Law guide: Employment

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Employing staff with criminal convictions

Employing staff with criminal convictions

Contents

Employing staff with criminal convictions

A criminal record includes convictions and cautions. A caution includes conditional cautions, reprimands and final warnings.

You have an obligation to consider the risks to individuals and your existing staff before employing someone with a criminal conviction. It's therefore recommended that you ask all applicants whether or not they have any previous criminal convictions. If you don't expressly ask this, it may prove very difficult to take action against an employee who doesn't disclose a conviction when they should have.

Asking about criminal records

There are two areas of law to consider before you ask about criminal records or conduct a criminal record check:

1. Data protection: the General Data Protection Regulation (GDPR) and the Data Protection Act 2018 (DPA).

2. The Rehabilitation of Offenders Acts (or Orders in Northern Ireland) and their associated exceptions orders.

Data protection

If you request and process information relating to criminal offences you must comply with the General Data Protection Regulation (GDPR) and the Data Protection Act 2018.

For general information, see our section on Data protection. You may also wish to refer to the Information Commissioner's Office's website, in particular its Guide to the GDPR.

However, the Information Commissioner's Office has not as yet, provided guidance on this area. Until it is received or there are some comments by the courts or tribunals, it will be difficult for employers to know when to ask about an applicant's criminal record.

If you do conclude that you're entitled to ask whether an applicant has any criminal convictions in a job application form, you should have facilities in place to protect the confidentiality of this information. You must also properly handle the applicant's responses according to the General Data Protection Regulation and the Data Protection Act 2018.

In addition, you should also indicate in the form that you do not expect applicants to disclose spent convictions. Ideally, you should use a separate criminal convictions declaration form to get information about criminal convictions from a job applicant.

You need to take care that a conviction that is not 'spent' (see below) when it is first recorded in the personnel files is properly handled if and when it later becomes spent.

Rehabilitation periods

Certain convictions are considered spent (forgotten) once a period of time passes. This is known as the 'rehabilitation period'. The length of the rehabilitation period depends on the type and length of sentence, as well as the age of the offender at the time of their conviction. The more severe the penalty, the longer the rehabilitation period.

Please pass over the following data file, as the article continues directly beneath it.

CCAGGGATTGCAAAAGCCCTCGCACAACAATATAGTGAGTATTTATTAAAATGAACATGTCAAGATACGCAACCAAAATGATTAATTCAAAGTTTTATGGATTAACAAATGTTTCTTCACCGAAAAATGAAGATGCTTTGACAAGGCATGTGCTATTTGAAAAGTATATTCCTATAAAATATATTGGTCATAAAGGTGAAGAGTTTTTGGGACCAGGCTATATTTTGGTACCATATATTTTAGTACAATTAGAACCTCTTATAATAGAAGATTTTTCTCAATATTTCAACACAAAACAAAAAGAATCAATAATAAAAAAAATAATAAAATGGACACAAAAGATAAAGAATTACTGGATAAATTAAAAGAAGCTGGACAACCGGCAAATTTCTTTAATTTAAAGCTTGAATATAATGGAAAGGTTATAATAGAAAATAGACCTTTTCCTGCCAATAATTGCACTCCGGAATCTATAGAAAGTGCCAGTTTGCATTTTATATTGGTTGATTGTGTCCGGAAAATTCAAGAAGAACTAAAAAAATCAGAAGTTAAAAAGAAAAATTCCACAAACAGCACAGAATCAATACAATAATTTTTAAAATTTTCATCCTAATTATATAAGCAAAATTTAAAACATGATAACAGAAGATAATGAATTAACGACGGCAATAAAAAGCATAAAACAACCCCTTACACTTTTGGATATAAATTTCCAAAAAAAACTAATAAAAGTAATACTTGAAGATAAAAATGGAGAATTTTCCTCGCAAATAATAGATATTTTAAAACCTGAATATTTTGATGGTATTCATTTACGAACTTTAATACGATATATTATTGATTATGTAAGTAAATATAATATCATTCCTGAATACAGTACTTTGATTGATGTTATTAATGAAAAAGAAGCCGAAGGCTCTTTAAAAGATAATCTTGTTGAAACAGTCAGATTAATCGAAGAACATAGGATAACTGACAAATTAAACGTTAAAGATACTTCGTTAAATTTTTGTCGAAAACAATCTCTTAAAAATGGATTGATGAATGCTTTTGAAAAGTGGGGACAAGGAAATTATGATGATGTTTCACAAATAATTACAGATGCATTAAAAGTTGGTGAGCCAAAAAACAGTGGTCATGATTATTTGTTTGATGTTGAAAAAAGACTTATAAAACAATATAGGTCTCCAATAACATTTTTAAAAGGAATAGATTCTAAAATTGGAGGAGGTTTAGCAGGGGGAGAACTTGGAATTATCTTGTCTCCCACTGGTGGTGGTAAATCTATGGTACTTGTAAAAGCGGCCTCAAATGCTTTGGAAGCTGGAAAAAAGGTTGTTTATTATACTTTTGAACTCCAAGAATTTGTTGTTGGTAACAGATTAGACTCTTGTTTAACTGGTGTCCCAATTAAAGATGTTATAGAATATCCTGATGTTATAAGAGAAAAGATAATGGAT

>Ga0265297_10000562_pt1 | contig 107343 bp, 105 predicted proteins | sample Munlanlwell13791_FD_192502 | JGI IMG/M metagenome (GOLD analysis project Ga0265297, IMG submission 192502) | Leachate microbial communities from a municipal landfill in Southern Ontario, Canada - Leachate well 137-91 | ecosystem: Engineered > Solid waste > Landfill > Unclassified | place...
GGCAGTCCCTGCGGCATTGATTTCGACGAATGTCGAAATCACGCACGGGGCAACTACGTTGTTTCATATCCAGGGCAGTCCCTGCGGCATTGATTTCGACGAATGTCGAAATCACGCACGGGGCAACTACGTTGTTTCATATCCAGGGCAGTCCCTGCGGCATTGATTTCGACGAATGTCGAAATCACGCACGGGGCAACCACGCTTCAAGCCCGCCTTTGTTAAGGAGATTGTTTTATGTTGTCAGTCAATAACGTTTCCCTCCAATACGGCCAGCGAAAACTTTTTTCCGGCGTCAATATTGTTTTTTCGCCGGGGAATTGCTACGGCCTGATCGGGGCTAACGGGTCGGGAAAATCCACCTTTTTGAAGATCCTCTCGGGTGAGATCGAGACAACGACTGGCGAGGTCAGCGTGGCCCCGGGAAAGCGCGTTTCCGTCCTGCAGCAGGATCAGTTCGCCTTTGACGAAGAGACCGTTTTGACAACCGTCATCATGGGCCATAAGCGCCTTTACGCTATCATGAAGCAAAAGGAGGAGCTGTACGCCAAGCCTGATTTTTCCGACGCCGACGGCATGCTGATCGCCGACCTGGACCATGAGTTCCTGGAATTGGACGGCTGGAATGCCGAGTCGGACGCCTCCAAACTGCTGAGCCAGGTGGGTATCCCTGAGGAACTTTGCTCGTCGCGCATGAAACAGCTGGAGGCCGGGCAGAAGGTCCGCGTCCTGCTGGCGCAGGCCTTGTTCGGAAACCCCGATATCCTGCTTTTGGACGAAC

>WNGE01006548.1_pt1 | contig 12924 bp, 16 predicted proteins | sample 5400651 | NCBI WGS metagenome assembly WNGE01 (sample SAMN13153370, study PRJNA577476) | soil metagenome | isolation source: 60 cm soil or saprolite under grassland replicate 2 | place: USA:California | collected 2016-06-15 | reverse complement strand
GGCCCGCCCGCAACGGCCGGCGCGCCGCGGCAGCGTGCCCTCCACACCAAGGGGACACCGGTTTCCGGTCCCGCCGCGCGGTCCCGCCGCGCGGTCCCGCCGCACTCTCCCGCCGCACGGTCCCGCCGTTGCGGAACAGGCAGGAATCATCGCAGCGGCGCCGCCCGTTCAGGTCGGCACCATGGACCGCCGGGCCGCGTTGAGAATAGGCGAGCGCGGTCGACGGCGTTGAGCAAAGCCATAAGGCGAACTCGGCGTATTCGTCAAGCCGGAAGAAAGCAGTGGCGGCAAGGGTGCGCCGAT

After the rehabilitation period, and as long as the applicant does not re-offend during the rehabilitation period, their conviction is considered to be spent. They will then become a 'rehabilitated person', which means they must be treated as a person who has not committed, been convicted of, or charged with the criminal offence, i.e. they can hold themselves out as having a clean criminal record.

Spent convictions and cautions don't need to be disclosed by candidates except in relation to certain roles.

Length of rehabilitation periods

The rehabilitation periods differ slightly depending on where in the UK the offender lives. For example, if the offender lives in England, but the offence is committed in Scotland, then the rehabilitation period for England will apply.

In Scotland and Northern Ireland, the rehabilitation periods start from the date of conviction. In England and Wales, the periods are based on the length of the sentence plus an additional specified period.

For more information on the rehabilitation periods for each country, see:

As mentioned above, a rehabilitated person is not usually obliged to disclose that they have a criminal record.

However, both spent and unspent convictions must be disclosed if the occupation is listed in the:

  • Rehabilitation of Offenders Act 1974 (Exceptions) Order 1975, for jobs in England & Wales
  • Rehabilitation of Offenders (Exceptions) Order (Northern Ireland) 1979, for jobs in Northern Ireland
  • Rehabilitation of Offenders Act 1974 (Exclusions and Exceptions) (Scotland) Order 2013, for jobs in Scotland

Occupations contained in the above legislation are known as being 'excepted', meaning they may be taken into account in recruitment decisions.